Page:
The viscosity of LFR, Kuraray said, is “much lower” than liquid isoprene rubber.
Explaining the technology further, Kuraray stated: “Due to its optimal molecular weight, LFR reacts completely with solid rubber during vulcanization, meaning, unlike an oil, which would migrate to the rubber's surface over time and thus impede hardening, it stays bonded. Therefore, its ice-grip performance is maintained over the long term.
“LFR possesses a highly branched brush-like structure with molecular chains that do not easily become entangled with one another. In addition, a highly reactive double bond on the end of each branch ensures that, when vulcanized, LFR completely reacts with solid rubber and solidifies.”
Amyris describes the material, trans-β-farnesene, as a renewable building block with a long-chain, branched molecular structure that makes it attractive as a scaffold for specialty chemical applications, such as adhesives, emulsifiers, foams, sealants, resins, fragrances, etc.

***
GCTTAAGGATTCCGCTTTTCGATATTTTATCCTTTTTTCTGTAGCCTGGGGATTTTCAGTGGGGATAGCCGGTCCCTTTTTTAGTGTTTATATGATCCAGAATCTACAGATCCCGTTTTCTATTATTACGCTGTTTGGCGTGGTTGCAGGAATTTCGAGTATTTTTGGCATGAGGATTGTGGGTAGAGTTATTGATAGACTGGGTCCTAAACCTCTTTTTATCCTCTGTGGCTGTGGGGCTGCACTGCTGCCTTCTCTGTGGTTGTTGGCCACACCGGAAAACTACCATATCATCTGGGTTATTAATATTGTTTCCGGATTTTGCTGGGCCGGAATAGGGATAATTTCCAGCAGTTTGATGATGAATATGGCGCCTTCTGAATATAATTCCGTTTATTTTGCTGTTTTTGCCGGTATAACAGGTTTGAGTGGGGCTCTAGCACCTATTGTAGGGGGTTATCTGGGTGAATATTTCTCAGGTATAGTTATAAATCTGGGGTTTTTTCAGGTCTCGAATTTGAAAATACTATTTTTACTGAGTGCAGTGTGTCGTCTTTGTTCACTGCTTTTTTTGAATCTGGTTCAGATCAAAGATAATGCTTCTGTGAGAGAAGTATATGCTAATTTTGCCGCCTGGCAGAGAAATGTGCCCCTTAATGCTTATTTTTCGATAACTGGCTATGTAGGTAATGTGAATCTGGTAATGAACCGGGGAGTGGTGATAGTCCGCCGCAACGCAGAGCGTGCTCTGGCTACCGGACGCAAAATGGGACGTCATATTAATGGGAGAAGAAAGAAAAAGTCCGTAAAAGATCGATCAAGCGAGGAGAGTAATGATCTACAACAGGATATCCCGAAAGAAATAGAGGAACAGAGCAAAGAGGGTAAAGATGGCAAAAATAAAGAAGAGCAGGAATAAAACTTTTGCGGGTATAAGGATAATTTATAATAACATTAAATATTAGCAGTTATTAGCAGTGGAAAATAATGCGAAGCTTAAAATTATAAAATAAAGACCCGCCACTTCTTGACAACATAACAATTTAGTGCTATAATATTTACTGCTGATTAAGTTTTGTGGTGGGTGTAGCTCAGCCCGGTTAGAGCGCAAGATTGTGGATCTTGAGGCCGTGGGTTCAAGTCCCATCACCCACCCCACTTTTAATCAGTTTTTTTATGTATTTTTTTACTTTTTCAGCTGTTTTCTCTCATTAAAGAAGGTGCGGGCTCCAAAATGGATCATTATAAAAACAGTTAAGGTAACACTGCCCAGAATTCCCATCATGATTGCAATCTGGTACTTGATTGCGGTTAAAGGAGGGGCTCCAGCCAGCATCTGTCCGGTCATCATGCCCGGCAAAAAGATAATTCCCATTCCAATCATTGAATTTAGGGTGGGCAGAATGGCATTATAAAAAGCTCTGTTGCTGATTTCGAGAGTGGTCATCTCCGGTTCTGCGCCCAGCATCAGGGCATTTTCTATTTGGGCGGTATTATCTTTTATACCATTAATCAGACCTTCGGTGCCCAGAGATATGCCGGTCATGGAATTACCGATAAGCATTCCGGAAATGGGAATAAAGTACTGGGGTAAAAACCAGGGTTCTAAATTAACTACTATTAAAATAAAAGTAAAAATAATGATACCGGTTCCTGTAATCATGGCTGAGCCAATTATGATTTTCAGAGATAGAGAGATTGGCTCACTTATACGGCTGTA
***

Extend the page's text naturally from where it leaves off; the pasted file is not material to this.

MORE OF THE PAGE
The Japanese specialty chemicals company and Amyris formed a partnership with Amyris in 2011 covering farnesene and signed a multi-year collaboration extension in December 2016 covering the joint marketing of products to industry and end customers.
“Together [the two companies] created technology that refines Amyris's biomass material farnesene to a level of purity suitable for polymerization as well as technology that synthesizes LFR,” Kuraray said.
Through the partnership, the companies “discovered relationships between various properties when combining LFR's molecular structure with rubber compounds and began supplying LFR to tire manufacturers,” it added.